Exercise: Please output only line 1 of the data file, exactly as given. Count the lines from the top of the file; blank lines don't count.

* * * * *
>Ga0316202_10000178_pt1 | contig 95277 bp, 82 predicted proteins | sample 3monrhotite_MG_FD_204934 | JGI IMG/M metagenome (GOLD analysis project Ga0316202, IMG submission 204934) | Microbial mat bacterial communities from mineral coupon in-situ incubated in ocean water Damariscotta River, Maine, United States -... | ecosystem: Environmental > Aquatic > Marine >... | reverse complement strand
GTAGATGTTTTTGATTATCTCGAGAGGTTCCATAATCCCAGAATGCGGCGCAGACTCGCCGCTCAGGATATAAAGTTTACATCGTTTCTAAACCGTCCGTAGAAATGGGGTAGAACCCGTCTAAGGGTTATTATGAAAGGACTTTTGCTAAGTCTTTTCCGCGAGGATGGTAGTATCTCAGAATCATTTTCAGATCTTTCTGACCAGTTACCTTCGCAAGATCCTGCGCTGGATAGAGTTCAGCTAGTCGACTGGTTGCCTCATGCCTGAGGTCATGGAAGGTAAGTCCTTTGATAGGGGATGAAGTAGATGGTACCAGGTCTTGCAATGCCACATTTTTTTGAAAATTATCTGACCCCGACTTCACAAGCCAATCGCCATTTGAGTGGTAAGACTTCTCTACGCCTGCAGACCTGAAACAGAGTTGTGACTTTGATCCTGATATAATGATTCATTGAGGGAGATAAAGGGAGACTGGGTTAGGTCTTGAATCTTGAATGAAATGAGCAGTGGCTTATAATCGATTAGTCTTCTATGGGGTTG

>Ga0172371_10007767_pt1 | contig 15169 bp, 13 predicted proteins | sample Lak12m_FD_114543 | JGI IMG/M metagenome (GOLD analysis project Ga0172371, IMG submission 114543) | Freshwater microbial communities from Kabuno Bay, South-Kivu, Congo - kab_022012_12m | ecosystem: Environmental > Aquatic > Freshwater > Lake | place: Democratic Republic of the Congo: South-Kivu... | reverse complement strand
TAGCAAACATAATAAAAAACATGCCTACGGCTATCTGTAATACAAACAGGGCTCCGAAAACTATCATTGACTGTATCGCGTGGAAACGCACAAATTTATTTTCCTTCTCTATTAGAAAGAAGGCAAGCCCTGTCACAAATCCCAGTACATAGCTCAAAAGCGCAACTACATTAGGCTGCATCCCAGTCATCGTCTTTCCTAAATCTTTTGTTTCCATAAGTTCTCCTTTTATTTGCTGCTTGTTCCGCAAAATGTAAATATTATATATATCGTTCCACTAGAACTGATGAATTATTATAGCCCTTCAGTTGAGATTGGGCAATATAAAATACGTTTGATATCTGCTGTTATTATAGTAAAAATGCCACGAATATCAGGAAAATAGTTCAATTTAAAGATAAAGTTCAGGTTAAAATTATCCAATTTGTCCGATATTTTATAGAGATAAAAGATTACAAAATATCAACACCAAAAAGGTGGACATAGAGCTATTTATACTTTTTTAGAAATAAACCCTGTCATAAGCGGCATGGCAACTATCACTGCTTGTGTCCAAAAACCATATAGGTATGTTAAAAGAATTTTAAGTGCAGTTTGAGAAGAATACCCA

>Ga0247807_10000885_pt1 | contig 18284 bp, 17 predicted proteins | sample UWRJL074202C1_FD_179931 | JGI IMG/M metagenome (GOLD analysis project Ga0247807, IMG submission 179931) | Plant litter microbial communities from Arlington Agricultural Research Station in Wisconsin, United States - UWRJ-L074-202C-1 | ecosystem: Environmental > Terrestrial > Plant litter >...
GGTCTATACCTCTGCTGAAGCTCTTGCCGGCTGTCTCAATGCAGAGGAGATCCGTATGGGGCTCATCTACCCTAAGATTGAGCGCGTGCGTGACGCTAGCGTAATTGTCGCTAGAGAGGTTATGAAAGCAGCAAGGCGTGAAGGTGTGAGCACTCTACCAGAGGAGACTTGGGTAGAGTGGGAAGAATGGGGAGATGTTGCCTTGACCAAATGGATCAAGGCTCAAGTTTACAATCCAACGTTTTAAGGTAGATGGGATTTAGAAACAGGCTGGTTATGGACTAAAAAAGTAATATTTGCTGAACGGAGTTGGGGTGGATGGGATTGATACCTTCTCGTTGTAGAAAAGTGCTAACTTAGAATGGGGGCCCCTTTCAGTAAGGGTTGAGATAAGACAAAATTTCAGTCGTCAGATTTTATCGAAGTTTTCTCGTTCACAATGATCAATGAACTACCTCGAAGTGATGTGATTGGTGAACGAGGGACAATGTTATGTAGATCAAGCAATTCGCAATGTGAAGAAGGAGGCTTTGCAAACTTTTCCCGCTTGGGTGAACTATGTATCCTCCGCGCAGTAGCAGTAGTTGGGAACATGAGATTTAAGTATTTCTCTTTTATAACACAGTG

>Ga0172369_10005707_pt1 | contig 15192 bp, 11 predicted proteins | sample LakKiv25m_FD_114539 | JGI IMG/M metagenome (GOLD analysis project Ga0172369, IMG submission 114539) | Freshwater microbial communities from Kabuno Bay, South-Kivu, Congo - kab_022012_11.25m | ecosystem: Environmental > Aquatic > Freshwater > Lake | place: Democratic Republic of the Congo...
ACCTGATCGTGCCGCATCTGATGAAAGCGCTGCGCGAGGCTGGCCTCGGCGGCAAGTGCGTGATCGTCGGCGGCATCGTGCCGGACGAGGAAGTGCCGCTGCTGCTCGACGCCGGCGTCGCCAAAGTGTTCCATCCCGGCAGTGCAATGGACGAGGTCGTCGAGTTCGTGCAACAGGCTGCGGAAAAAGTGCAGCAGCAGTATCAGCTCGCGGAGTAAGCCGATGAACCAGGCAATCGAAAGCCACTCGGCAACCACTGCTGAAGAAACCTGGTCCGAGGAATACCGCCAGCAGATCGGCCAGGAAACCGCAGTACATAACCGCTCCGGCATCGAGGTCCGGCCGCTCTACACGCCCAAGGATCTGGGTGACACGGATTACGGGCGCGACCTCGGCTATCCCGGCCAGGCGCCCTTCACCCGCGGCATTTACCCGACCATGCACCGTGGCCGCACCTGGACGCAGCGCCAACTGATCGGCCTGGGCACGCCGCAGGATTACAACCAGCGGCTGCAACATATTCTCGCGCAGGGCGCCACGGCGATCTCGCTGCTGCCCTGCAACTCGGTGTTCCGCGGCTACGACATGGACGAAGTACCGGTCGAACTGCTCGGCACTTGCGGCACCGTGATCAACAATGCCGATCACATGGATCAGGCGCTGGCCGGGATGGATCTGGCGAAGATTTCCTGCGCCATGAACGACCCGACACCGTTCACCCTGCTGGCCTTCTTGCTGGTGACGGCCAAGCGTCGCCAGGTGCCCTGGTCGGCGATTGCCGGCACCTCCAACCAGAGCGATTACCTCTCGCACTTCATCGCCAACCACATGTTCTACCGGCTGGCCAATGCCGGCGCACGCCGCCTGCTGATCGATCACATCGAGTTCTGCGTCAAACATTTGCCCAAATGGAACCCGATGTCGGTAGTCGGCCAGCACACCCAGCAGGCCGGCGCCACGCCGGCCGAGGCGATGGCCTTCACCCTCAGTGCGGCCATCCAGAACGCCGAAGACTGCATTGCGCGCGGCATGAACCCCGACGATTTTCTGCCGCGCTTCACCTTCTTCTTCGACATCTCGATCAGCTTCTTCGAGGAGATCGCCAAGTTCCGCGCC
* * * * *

>Ga0316202_10000178_pt1 | contig 95277 bp, 82 predicted proteins | sample 3monrhotite_MG_FD_204934 | JGI IMG/M metagenome (GOLD analysis project Ga0316202, IMG submission 204934) | Microbial mat bacterial communities from mineral coupon in-situ incubated in ocean water Damariscotta River, Maine, United States -... | ecosystem: Environmental > Aquatic > Marine >... | reverse complement strand